He was facing up to 25 years in prison for these charges. He also pleaded guilty last year in two other pending hacking cases for which he is scheduled to be sentenced on March 26. He faces up to 20 years in prison for his role in hacking into the network of Dave & Buster’s restaurant chain and stealing credit and debit card numbers from at least 11 locations. As part of a third pending case, he faces between 17 and 25 years in prison for hacking into the payment card networks of Heartland, 7-Eleven and Hannaford Bros. supermarket chain to steal more than 130 million credit and debit card numbers. In a plea deal, his sentences will run concurrently to each other.

Have Heart - Fast Cath
Quick treatment is so important that Houston Fire Department paramedics plan to transport such patients only to hospitals with streamlined emergency procedures, so a life-saving angioplasty can be performed within 90 minutes. Until recently, few hospitals met the American College of Cardiology standard. Now, it has become a priority in Houston and nationwide, with hospitals scrambling to decrease "door-to-balloon" time — the minutes it takes to transport a patient from the ambulance into the catheterization laboratory and inflate a balloon inside the artery to restore blood flow to the heart.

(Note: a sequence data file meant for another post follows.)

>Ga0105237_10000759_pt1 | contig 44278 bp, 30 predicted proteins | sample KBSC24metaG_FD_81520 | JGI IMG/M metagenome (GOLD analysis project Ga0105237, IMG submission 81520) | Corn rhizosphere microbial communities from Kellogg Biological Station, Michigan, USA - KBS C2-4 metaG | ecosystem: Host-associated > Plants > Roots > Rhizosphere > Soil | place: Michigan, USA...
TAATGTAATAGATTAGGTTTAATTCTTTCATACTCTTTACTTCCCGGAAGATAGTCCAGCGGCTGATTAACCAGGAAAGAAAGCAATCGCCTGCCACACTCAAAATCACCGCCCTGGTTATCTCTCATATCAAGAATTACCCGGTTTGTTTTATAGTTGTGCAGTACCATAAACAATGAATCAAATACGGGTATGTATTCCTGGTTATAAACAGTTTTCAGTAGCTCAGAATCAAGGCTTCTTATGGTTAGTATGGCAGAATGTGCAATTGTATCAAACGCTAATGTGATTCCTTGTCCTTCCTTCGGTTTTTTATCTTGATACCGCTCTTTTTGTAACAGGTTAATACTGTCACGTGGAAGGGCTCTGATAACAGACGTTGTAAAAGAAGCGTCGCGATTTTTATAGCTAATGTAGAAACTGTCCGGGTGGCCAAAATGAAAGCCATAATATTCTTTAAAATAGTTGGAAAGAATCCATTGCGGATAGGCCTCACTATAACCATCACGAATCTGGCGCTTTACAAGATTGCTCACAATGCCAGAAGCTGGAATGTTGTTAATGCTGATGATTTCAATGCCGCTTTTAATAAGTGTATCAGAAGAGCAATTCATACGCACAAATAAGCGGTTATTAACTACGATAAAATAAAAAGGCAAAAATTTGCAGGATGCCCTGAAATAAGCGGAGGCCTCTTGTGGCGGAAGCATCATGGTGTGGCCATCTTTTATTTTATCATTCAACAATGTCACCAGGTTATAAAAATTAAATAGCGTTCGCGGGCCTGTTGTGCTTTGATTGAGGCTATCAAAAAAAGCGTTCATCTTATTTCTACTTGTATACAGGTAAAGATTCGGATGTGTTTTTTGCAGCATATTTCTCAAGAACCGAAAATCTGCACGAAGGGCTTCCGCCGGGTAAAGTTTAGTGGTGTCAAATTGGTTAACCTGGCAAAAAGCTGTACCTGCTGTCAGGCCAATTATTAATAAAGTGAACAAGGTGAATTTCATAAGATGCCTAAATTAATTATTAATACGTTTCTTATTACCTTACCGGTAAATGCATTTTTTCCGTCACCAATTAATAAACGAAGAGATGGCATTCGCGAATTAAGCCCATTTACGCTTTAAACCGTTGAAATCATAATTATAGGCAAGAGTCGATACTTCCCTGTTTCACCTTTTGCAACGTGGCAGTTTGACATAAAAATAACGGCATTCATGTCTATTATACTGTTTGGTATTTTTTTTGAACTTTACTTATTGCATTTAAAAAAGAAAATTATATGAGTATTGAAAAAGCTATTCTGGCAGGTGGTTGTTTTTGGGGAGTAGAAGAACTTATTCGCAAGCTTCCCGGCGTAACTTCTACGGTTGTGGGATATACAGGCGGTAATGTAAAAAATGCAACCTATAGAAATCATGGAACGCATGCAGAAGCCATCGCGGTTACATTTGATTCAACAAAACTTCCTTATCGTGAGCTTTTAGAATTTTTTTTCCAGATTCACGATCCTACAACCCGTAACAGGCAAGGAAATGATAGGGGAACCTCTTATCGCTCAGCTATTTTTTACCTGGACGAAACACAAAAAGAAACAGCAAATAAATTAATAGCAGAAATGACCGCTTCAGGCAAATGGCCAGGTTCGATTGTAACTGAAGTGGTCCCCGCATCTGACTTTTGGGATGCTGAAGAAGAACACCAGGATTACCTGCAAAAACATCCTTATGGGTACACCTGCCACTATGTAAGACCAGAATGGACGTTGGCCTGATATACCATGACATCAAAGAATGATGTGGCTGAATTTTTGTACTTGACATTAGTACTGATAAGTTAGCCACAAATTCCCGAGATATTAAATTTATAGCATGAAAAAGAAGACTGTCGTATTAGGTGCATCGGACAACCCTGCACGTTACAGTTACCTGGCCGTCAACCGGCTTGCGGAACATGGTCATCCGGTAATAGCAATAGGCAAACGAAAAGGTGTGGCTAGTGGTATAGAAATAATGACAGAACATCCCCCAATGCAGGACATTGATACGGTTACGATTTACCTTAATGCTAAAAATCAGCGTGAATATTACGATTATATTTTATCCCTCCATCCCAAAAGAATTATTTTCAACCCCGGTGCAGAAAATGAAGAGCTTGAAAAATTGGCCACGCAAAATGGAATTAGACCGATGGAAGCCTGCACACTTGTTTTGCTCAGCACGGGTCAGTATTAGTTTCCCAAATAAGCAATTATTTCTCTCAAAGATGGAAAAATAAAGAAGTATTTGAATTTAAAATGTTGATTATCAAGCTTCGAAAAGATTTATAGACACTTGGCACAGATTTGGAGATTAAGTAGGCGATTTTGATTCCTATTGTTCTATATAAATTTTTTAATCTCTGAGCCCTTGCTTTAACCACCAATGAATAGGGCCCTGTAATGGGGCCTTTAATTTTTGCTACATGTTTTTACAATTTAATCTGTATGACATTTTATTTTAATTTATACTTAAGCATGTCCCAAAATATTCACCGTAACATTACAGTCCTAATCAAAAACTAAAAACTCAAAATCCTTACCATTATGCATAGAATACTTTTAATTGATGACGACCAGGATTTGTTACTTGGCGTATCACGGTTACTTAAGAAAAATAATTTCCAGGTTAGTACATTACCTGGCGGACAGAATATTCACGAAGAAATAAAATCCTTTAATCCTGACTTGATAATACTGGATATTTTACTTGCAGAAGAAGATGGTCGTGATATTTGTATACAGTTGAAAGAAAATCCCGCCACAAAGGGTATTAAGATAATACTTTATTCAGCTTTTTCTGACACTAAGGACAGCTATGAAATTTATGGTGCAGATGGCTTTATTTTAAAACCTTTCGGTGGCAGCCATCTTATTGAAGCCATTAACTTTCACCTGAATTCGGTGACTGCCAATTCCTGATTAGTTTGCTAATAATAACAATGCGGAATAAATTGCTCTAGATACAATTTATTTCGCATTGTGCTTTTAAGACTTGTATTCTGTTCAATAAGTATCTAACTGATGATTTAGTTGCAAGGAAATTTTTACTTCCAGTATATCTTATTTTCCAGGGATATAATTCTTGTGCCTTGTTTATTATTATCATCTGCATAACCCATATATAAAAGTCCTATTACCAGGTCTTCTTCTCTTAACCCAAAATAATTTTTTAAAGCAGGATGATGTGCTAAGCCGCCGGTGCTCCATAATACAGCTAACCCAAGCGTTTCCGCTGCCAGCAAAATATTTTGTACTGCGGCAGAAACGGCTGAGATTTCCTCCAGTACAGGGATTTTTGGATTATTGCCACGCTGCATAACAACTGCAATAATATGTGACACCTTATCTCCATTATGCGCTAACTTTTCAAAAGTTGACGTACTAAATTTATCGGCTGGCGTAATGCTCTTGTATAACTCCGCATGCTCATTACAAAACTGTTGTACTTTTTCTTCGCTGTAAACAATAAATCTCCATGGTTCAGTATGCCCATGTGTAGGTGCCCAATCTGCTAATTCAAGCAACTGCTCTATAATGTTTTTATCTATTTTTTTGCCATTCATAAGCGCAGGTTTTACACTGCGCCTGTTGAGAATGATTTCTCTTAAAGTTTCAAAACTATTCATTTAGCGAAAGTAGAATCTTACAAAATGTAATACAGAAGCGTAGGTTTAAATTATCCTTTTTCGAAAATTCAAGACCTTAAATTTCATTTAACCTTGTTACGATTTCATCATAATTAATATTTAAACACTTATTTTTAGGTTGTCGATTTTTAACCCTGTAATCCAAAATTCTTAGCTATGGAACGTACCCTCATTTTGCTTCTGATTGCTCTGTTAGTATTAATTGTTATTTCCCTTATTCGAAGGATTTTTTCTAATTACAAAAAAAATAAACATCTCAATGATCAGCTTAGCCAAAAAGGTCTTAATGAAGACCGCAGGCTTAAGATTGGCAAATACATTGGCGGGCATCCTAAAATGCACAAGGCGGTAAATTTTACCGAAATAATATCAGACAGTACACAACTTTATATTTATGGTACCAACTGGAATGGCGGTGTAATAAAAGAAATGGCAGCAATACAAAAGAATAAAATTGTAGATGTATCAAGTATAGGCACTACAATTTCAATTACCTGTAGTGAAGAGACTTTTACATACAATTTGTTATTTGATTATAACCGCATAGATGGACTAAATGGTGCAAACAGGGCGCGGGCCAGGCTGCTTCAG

Duh! - RPM Madness!